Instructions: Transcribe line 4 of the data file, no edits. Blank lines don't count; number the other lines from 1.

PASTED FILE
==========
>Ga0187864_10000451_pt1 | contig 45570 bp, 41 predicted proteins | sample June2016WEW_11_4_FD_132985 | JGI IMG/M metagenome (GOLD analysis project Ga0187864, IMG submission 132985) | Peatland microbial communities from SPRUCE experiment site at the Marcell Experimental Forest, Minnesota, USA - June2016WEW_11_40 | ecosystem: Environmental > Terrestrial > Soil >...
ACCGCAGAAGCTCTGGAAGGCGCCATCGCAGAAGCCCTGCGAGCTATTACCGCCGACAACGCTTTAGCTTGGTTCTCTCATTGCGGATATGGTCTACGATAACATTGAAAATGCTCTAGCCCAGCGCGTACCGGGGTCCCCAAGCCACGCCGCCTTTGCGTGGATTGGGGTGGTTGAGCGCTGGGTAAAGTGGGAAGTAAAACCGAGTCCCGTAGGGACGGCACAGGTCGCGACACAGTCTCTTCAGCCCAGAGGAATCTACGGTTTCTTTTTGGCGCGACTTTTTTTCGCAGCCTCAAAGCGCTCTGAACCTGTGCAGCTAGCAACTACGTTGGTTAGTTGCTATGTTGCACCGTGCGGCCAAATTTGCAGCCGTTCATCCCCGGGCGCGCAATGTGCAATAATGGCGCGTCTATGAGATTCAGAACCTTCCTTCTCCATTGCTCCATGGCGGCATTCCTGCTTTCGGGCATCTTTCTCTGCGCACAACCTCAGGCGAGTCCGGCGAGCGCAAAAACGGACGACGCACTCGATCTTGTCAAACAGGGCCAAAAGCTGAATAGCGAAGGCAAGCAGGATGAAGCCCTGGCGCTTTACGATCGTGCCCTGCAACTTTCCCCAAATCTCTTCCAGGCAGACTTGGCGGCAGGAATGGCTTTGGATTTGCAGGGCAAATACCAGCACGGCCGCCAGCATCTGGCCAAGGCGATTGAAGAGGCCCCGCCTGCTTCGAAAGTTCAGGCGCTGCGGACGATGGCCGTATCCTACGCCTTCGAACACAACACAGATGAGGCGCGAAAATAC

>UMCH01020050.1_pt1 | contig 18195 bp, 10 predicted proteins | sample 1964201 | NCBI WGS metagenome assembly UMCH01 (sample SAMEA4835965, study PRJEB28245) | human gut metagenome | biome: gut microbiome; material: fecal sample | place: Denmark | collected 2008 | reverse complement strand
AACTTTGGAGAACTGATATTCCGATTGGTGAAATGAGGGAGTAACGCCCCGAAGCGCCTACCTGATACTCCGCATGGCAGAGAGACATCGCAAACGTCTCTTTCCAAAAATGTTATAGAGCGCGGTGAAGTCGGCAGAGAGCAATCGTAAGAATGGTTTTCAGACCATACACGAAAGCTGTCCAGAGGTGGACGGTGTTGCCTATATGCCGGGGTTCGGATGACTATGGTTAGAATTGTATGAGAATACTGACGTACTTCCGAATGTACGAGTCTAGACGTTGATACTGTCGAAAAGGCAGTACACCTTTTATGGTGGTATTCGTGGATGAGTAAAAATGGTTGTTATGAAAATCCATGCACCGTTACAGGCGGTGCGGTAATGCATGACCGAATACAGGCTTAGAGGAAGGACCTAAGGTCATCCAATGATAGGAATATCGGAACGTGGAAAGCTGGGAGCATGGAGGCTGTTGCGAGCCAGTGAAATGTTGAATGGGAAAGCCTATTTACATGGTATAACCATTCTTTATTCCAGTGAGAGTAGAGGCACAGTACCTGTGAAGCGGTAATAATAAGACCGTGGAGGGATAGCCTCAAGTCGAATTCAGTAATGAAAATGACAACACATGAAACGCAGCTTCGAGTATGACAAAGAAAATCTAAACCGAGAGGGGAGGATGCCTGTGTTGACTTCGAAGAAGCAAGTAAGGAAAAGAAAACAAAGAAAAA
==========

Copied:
AACTTTGGAGAACTGATATTCCGATTGGTGAAATGAGGGAGTAACGCCCCGAAGCGCCTACCTGATACTCCGCATGGCAGAGAGACATCGCAAACGTCTCTTTCCAAAAATGTTATAGAGCGCGGTGAAGTCGGCAGAGAGCAATCGTAAGAATGGTTTTCAGACCATACACGAAAGCTGTCCAGAGGTGGACGGTGTTGCCTATATGCCGGGGTTCGGATGACTATGGTTAGAATTGTATGAGAATACTGACGTACTTCCGAATGTACGAGTCTAGACGTTGATACTGTCGAAAAGGCAGTACACCTTTTATGGTGGTATTCGTGGATGAGTAAAAATGGTTGTTATGAAAATCCATGCACCGTTACAGGCGGTGCGGTAATGCATGACCGAATACAGGCTTAGAGGAAGGACCTAAGGTCATCCAATGATAGGAATATCGGAACGTGGAAAGCTGGGAGCATGGAGGCTGTTGCGAGCCAGTGAAATGTTGAATGGGAAAGCCTATTTACATGGTATAACCATTCTTTATTCCAGTGAGAGTAGAGGCACAGTACCTGTGAAGCGGTAATAATAAGACCGTGGAGGGATAGCCTCAAGTCGAATTCAGTAATGAAAATGACAACACATGAAACGCAGCTTCGAGTATGACAAAGAAAATCTAAACCGAGAGGGGAGGATGCCTGTGTTGACTTCGAAGAAGCAAGTAAGGAAAAGAAAACAAAGAAAAA